Maria became the thirteenth named storm of the 2011 Atlantic hurricane season after it developed in the eastern Atlantic on September 8. The storm is currently located approximately 940 miles (1,510 kilometers) east-southeast of the Leeward Islands, according to the National Hurricane Center (NHC). The storm currently packs sustained winds of around 50 mph (85 kmph), equivalent to a tropical storm. Maria is traveling in a westerly direction and this general motion is expected to continue today before taking a turn to the west-northwest tomorrow. On this forecast track, Maria is expected to approach the Leeward Islands tomorrow. The NHC said tropical storm force winds extend 115 miles (185 kilometers) from the center of the storm.
A tropical storm watch has been issued for the Leeward Island of Antigua, Barbuda, Montserrat, St. Kitts and Nevis. The NHC also advised residents in the Virgin Islands and Puerto Rico to monitor the storm’s progress. The NHC added that tropical storm conditions are possible in the watch area tomorrow and Saturday. Forecasters expect Maria to take a turn towards the west-northwest over the next 24 hours. This path will see the storm continue to move across the Atlantic and approach the Leeward Islands tomorrow as a tropical storm. The extended forecast has Maria just east of the Bahamas on September 13.
Hazard data illustrated in the CAT-i map was taken from i-aXs®, Guy Carpenter’s web-based risk management platform. i-aXs users can view impacted areas on any map as well as see how their portfolios were affected. Please contact your broker or GC Analytics (SM) representative for assistance or go to www.i-axs.info for further information.
The official NHC prediction has Maria maintaining its tropical storm status over the 5 day forecast range as the storm passes through an environment with wind shear. The storm poses no immediate threat to land and it remains unclear at this stage whether it will impact the United States, Bermuda or the Caribbean. Some forecast models show Maria taking a similar track to Hurricane Katia and eventually curving away from the Caribbean and United States coastline. However, other models show Maria maintaining its northwesterly course into next week on a path that could affect the United States east coast. There is considerable uncertainty surrounding Maria’s project track and intensity at this time and forecasters say it is too early to determine whether the storm will threaten land.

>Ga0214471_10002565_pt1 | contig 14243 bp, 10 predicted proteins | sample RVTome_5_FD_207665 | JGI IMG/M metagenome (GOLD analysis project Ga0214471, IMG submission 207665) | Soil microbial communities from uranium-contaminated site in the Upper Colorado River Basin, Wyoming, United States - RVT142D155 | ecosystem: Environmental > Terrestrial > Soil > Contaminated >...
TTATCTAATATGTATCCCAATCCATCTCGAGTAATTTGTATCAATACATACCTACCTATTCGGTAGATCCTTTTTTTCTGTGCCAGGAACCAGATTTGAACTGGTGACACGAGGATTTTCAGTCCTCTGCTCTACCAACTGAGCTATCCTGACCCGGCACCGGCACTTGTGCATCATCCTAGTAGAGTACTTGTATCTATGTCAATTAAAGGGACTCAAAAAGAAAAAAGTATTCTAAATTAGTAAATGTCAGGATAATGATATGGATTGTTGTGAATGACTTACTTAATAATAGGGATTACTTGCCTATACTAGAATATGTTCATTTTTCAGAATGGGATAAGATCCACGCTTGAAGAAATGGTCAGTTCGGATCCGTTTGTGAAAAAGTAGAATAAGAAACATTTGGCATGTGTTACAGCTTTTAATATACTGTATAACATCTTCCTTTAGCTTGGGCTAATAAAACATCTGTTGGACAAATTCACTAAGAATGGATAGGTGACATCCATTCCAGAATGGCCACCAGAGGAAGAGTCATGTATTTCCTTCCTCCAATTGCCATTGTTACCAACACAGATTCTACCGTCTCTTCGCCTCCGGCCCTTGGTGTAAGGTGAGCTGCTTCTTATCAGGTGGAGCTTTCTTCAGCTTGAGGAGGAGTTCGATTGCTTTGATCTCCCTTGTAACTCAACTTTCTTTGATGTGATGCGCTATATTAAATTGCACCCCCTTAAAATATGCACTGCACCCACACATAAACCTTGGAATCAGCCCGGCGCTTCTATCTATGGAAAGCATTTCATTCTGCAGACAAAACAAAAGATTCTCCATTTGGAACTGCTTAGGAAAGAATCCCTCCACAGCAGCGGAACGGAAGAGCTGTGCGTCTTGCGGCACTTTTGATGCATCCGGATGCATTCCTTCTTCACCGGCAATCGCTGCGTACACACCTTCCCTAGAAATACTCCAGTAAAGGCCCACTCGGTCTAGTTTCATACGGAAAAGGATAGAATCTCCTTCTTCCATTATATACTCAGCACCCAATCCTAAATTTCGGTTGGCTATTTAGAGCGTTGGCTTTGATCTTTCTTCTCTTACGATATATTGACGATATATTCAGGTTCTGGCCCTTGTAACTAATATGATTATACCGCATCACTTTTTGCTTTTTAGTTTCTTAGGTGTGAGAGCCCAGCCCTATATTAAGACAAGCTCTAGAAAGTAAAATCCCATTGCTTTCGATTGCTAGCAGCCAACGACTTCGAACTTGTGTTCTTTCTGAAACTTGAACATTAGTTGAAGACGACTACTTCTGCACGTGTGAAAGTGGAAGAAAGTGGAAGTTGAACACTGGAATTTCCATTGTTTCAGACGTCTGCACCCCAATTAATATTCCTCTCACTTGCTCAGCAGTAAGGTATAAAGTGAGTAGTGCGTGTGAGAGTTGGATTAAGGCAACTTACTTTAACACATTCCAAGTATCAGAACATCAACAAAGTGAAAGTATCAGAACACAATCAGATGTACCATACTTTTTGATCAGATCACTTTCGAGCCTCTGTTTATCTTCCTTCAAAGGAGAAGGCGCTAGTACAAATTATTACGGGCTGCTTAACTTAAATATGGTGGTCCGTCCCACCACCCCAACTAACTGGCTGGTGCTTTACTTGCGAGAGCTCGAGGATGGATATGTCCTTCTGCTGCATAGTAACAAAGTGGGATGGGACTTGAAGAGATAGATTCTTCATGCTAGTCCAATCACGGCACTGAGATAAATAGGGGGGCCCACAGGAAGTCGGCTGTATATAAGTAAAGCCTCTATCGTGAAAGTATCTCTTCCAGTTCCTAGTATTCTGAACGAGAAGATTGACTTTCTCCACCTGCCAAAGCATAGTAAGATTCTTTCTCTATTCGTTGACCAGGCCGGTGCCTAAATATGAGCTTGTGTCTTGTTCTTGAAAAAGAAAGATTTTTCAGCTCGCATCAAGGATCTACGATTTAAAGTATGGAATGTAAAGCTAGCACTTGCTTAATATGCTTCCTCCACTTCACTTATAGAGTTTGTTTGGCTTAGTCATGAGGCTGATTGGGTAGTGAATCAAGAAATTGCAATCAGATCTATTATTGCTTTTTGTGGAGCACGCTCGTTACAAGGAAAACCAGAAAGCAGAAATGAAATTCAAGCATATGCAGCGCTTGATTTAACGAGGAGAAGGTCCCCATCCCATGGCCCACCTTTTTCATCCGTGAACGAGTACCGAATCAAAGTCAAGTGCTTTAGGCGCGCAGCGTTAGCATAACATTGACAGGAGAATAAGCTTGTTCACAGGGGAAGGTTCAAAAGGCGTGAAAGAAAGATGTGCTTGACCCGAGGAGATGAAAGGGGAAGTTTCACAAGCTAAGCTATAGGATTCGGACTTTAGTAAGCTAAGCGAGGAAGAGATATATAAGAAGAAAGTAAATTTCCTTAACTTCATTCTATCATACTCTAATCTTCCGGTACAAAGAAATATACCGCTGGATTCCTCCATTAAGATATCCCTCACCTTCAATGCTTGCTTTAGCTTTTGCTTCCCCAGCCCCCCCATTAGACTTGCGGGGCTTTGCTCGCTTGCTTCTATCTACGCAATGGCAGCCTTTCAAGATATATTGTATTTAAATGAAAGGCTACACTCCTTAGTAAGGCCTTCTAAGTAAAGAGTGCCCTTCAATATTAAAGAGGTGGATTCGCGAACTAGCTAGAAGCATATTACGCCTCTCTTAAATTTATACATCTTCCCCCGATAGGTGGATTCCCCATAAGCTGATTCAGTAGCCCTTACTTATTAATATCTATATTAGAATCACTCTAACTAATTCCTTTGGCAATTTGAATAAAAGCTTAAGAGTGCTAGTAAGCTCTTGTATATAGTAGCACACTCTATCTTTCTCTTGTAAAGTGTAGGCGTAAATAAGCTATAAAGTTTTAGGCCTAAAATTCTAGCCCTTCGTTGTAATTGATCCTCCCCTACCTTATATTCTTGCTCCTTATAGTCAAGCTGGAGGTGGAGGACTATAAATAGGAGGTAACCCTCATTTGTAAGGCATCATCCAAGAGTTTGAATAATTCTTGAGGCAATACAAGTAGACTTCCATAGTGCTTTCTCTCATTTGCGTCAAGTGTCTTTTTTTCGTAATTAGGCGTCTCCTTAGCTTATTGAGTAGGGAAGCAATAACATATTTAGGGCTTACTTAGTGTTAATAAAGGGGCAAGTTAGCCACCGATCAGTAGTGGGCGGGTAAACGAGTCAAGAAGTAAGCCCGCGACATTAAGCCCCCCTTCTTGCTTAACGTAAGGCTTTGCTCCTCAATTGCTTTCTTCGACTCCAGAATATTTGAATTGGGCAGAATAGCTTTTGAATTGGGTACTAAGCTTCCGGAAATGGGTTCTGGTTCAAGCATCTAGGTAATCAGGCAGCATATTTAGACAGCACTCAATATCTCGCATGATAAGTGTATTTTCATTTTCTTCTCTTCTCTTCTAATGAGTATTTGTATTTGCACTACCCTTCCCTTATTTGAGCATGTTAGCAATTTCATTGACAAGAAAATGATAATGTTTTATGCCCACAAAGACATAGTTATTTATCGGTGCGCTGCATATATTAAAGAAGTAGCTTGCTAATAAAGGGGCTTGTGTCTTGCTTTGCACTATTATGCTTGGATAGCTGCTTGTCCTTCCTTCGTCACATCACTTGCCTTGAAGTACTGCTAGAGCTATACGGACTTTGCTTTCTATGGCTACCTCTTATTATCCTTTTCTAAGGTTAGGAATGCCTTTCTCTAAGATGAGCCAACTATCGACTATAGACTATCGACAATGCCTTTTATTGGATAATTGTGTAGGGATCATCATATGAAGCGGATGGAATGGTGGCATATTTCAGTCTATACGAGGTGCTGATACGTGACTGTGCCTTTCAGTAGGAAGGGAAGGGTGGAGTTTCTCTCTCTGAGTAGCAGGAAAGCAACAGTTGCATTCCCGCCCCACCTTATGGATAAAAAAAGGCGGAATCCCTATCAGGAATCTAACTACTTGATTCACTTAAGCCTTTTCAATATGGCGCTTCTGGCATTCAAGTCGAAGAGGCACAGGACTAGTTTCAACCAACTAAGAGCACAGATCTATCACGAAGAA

Tropical Storm Nate is also active in the Atlantic after it developed on September 7 in the southwestern Gulf of Mexico. The NHC forecast has the storm remaining over the Bay of Campeche for the next five days. Nate is currently nearly stationary but is expected to slowly track in a northwesterly and westerly direction towards the Mexican coast over the next few days. Tropical storm warnings have therefore been issued for Mexico from Chilitepec to Celestun. There is again considerable uncertainty associated with Nat’s forecast track, with several models predicting the storm will move towards the Mexican coast and others predicting the system will move into the northern Gulf of Mexico. The NHC forecast has Nate remaining a tropical storm over the next couple of days before intensifying into a category 1 hurricane.
Hurricane Katia, meanwhile, is currently moving in a northerly direction on a track that is expected to steer well clear of the United States east coast and Bermuda. Katia has been downgraded to a category 1 hurricane, but a tropical storm warning has been issued in Bermuda due to the storm’s large windfield. Although large swells generated by Katia will continue to affect Bermuda, the United States east coast and east facing beaches in the Bahamas today, these are expected to diminish as the storm takes a turn to the north-northeast and moves across the North Atlantic.
Sources: National Hurricane Center, WSI, Associated Press, Reuters News, Agence France Presse
Guy Carpenter publishes CAT-i reports for major natural catastrophes worldwide. These reports cover catastrophes including worldwide tropical cyclones, earthquakes, major UK and European floods and any other natural event that is likely to incur a significant loss to the (re)insurance industry. Please email CAT.firstname.lastname@example.org if you wish to be added to the free email distribution list.
Guy Carpenter compiles RISK-i reports for major technological or man-made events worldwide. These reports cover risks to property, transport and life including explosions, fires, crashes, engineering disasters and terrorist attacks that are likely to incur a significant loss to the (re)insurance industry. Please email RISK.email@example.com if you wish to be added to the free email distribution list.